Jaap de Roode studies the ecology and evolution of parasites, focusing on those that attack the monarch butterfly.

Why you should listen

At his lab at Emory University, Jaap de Roode and his team study parasites and their hosts. Some of the questions that intrigue them: If a parasite depends on its host's survival for its own well-being, why do so many of them cause harm? In what ways are hosts able to self-medicate in order to make themselves less desirable to parasites? And are the abilities to harm hosts — and the ability of hosts to self-medicate — favored by natural selection?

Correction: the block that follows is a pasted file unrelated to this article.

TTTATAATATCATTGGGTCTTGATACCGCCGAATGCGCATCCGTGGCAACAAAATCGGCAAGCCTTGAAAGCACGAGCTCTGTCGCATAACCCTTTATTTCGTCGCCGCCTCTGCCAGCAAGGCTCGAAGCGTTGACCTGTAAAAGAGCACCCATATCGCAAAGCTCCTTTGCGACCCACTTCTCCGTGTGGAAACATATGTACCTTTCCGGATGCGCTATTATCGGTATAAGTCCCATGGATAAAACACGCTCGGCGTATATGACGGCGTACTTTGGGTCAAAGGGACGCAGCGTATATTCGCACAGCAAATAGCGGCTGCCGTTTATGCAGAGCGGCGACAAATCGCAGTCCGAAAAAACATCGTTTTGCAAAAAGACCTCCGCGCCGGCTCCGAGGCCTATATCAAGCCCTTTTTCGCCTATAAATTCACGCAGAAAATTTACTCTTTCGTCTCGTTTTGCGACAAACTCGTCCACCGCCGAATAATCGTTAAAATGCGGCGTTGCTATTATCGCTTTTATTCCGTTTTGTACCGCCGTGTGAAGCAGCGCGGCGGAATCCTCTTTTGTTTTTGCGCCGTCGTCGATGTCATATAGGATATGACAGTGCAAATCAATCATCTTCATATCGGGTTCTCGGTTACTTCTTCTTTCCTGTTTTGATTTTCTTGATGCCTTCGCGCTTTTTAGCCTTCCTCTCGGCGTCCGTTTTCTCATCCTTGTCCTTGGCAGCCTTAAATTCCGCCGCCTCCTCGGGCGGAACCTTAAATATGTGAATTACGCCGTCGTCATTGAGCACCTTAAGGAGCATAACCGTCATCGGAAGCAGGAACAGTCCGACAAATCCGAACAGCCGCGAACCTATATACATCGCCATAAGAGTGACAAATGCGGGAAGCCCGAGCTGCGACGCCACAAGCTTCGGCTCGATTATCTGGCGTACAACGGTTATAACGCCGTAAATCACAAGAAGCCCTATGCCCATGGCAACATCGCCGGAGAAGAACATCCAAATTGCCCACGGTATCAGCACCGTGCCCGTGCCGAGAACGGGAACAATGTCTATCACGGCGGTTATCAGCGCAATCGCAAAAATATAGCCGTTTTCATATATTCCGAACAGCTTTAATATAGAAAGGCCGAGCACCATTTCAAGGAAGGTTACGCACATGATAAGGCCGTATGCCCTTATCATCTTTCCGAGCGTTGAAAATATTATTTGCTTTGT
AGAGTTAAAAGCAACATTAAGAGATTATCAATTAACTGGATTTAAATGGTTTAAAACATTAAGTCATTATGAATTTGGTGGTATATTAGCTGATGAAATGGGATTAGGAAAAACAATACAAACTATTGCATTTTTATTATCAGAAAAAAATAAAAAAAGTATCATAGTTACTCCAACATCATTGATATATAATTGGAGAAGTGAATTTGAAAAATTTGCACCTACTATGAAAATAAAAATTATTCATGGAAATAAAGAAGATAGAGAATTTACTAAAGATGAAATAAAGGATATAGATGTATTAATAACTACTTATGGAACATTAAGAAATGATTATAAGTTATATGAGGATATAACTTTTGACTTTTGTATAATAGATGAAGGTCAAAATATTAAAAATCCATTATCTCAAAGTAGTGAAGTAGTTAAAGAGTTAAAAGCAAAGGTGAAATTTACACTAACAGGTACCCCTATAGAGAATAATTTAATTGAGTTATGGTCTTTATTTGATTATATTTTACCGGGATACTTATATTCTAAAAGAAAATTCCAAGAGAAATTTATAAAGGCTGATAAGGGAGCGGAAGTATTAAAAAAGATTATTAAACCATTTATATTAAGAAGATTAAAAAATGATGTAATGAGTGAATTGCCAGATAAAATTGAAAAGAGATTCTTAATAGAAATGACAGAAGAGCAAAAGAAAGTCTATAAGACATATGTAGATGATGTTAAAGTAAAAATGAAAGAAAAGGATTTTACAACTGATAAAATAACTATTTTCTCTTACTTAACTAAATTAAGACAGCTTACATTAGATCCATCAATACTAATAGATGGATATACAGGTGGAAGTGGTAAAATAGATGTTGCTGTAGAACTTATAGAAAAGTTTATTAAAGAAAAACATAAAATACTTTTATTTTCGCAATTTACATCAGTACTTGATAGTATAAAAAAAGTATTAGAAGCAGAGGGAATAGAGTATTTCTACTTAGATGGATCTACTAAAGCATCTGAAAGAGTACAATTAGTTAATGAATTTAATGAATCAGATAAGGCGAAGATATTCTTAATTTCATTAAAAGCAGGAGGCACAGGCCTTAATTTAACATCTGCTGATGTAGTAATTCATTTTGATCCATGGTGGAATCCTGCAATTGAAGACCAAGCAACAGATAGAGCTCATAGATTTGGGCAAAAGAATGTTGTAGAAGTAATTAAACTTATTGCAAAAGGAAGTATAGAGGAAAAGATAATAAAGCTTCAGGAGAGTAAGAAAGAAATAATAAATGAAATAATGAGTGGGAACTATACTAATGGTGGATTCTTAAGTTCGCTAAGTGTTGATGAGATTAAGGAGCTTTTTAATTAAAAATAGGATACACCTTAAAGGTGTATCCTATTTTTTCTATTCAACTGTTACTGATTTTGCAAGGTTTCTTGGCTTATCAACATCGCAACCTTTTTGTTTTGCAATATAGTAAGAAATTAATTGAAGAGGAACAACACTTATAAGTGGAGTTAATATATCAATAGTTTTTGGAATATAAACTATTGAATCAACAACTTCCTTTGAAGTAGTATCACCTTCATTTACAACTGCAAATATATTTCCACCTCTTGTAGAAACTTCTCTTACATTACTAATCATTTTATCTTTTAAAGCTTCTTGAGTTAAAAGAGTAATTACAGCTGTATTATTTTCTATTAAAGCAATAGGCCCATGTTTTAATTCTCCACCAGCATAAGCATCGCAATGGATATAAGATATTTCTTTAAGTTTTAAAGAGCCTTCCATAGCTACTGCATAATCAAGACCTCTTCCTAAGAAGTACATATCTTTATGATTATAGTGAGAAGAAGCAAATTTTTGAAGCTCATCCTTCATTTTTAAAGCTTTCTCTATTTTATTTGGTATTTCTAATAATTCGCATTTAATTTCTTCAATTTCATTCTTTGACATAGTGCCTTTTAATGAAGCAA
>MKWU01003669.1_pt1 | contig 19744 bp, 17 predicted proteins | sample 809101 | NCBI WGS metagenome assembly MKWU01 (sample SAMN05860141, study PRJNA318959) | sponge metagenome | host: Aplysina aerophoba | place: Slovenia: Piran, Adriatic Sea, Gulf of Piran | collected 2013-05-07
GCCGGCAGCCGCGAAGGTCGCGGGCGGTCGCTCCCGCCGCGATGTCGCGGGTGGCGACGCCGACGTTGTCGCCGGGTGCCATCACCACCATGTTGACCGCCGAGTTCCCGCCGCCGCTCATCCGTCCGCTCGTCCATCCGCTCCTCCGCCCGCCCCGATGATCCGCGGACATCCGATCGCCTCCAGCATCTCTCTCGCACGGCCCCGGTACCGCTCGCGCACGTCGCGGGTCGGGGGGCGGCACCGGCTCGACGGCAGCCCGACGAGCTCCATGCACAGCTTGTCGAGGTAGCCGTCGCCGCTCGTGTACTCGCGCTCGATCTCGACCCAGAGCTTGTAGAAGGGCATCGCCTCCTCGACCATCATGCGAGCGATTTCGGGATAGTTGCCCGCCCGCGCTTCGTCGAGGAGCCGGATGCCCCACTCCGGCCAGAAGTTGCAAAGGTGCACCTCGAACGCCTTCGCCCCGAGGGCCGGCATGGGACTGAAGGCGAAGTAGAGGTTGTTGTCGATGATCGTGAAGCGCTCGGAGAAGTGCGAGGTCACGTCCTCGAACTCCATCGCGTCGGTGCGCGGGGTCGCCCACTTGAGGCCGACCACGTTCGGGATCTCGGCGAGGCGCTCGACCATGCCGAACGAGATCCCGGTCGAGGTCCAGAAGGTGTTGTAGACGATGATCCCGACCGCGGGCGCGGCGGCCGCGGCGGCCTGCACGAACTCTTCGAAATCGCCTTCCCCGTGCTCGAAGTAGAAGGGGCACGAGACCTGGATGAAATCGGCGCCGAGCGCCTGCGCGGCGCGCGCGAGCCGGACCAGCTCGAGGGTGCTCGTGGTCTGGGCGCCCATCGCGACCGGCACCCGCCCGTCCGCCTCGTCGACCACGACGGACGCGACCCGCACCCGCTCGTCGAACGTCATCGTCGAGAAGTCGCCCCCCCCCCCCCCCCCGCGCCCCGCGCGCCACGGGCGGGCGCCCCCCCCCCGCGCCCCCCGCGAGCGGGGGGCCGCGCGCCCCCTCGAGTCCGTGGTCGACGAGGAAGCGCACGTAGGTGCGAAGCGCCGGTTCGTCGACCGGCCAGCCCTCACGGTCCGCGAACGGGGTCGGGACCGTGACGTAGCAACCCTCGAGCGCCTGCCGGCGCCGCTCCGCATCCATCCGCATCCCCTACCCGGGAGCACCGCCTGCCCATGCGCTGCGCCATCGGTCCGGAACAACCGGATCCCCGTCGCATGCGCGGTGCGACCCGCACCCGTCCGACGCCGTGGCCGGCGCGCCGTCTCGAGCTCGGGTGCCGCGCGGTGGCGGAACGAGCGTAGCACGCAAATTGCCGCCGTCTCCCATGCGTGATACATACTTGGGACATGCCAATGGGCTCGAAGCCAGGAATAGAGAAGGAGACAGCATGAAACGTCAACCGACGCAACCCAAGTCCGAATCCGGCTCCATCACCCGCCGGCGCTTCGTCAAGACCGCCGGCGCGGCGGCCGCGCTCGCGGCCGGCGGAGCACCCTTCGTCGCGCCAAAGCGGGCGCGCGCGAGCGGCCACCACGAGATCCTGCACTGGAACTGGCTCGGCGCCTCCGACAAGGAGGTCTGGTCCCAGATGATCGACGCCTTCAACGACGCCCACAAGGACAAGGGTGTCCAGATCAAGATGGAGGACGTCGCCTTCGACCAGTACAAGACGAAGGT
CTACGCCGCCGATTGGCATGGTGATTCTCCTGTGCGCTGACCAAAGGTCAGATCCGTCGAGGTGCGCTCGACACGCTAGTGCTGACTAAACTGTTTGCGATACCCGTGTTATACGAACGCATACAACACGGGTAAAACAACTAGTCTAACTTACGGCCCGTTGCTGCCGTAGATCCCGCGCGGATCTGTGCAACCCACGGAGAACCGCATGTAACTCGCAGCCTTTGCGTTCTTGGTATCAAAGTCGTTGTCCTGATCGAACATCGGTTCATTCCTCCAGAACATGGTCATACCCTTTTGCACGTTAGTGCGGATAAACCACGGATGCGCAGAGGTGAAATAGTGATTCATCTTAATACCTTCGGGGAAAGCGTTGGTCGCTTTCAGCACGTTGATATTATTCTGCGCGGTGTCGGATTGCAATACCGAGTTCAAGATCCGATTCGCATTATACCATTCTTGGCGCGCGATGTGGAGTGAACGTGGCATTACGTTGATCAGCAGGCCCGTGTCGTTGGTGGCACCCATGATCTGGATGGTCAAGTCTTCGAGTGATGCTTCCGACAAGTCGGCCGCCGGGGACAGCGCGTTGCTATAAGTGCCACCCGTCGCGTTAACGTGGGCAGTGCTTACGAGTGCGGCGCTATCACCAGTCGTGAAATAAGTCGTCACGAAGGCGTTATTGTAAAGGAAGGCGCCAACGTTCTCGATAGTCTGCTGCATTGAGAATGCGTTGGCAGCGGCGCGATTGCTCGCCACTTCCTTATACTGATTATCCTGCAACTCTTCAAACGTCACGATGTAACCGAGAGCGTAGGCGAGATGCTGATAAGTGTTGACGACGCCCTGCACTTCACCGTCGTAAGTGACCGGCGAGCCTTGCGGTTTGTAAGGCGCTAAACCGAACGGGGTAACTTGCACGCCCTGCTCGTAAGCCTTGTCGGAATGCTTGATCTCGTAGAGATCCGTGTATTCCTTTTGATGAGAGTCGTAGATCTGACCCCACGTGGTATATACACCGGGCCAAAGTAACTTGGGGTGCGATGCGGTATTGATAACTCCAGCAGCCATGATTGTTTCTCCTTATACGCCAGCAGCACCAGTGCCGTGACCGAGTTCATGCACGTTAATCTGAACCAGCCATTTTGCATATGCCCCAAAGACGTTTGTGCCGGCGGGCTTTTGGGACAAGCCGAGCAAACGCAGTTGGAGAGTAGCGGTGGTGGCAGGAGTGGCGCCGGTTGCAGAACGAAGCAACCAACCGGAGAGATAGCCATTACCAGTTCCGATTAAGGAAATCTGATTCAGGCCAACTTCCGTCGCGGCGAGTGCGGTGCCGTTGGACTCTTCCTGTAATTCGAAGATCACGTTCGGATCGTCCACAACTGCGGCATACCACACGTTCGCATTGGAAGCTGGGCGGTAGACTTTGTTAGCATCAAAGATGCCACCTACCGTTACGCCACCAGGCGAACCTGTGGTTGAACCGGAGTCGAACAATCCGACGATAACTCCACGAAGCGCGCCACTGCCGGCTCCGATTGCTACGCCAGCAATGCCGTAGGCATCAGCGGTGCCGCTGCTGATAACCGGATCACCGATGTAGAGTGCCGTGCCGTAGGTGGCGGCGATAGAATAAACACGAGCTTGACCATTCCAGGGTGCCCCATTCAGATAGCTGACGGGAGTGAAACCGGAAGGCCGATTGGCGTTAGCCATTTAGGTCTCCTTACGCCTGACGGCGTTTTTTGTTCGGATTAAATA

The De Roode Lab focuses on the monarch butterfly and its parasites. The team has made a fascinating discovery: that female butterflies infected by a parasite choose to lay their eggs on a specific variety of milkweed that helps their offspring avoid getting sick. De Roode hopes that this insight could lead to new approaches in medications for human beings in the future.

Jaap de Roode’s TED talk

More news and ideas from Jaap de Roode


The other butterfly effect: A youth reporter finds out how monarchs fight their own parasites

November 25, 2014

Jaap de Roode is a biologist who studies parasites and their hosts — particularly Monarch butterflies. At TEDYouth 2014, he spoke about Monarch butterflies, their self-medicating ingenuity — and what that ingenuity can help humans discover. Lubna Batool, an 11th-grade New Yorker, was fascinated. On site at TEDYouth, with a dozen monarch butterflies flapping about […]

Continue reading